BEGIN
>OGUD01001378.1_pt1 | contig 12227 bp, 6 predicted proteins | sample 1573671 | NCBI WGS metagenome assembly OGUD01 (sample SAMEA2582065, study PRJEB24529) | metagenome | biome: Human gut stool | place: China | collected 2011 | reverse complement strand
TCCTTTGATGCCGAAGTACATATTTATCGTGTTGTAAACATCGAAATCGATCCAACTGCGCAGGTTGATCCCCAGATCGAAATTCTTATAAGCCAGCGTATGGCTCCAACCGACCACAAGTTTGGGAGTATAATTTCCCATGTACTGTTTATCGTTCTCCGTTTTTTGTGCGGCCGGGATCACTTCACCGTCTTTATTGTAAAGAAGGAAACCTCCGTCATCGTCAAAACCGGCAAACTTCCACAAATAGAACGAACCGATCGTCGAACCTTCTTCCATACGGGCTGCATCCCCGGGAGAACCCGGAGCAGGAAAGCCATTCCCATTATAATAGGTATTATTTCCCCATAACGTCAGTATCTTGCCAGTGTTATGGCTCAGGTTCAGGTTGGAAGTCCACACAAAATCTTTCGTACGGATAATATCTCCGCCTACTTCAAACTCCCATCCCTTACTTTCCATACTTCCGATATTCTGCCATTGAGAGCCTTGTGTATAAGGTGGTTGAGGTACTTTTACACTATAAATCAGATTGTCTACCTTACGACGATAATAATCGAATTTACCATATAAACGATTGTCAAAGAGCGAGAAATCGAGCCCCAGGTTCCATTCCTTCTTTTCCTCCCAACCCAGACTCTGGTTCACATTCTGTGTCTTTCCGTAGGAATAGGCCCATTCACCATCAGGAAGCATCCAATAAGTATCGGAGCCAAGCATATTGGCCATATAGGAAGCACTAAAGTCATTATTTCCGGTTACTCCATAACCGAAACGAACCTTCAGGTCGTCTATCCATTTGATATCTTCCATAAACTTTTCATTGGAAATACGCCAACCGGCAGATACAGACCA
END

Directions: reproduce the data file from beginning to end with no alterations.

>OGUD01001378.1_pt1 | contig 12227 bp, 6 predicted proteins | sample 1573671 | NCBI WGS metagenome assembly OGUD01 (sample SAMEA2582065, study PRJEB24529) | metagenome | biome: Human gut stool | place: China | collected 2011 | reverse complement strand
TCCTTTGATGCCGAAGTACATATTTATCGTGTTGTAAACATCGAAATCGATCCAACTGCGCAGGTTGATCCCCAGATCGAAATTCTTATAAGCCAGCGTATGGCTCCAACCGACCACAAGTTTGGGAGTATAATTTCCCATGTACTGTTTATCGTTCTCCGTTTTTTGTGCGGCCGGGATCACTTCACCGTCTTTATTGTAAAGAAGGAAACCTCCGTCATCGTCAAAACCGGCAAACTTCCACAAATAGAACGAACCGATCGTCGAACCTTCTTCCATACGGGCTGCATCCCCGGGAGAACCCGGAGCAGGAAAGCCATTCCCATTATAATAGGTATTATTTCCCCATAACGTCAGTATCTTGCCAGTGTTATGGCTCAGGTTCAGGTTGGAAGTCCACACAAAATCTTTCGTACGGATAATATCTCCGCCTACTTCAAACTCCCATCCCTTACTTTCCATACTTCCGATATTCTGCCATTGAGAGCCTTGTGTATAAGGTGGTTGAGGTACTTTTACACTATAAATCAGATTGTCTACCTTACGACGATAATAATCGAATTTACCATATAAACGATTGTCAAAGAGCGAGAAATCGAGCCCCAGGTTCCATTCCTTCTTTTCCTCCCAACCCAGACTCTGGTTCACATTCTGTGTCTTTCCGTAGGAATAGGCCCATTCACCATCAGGAAGCATCCAATAAGTATCGGAGCCAAGCATATTGGCCATATAGGAAGCACTAAAGTCATTATTTCCGGTTACTCCATAACCGAAACGAACCTTCAGGTCGTCTATCCATTTGATATCTTCCATAAACTTTTCATTGGAAATACGCCAACCGGCAGATACAGACCA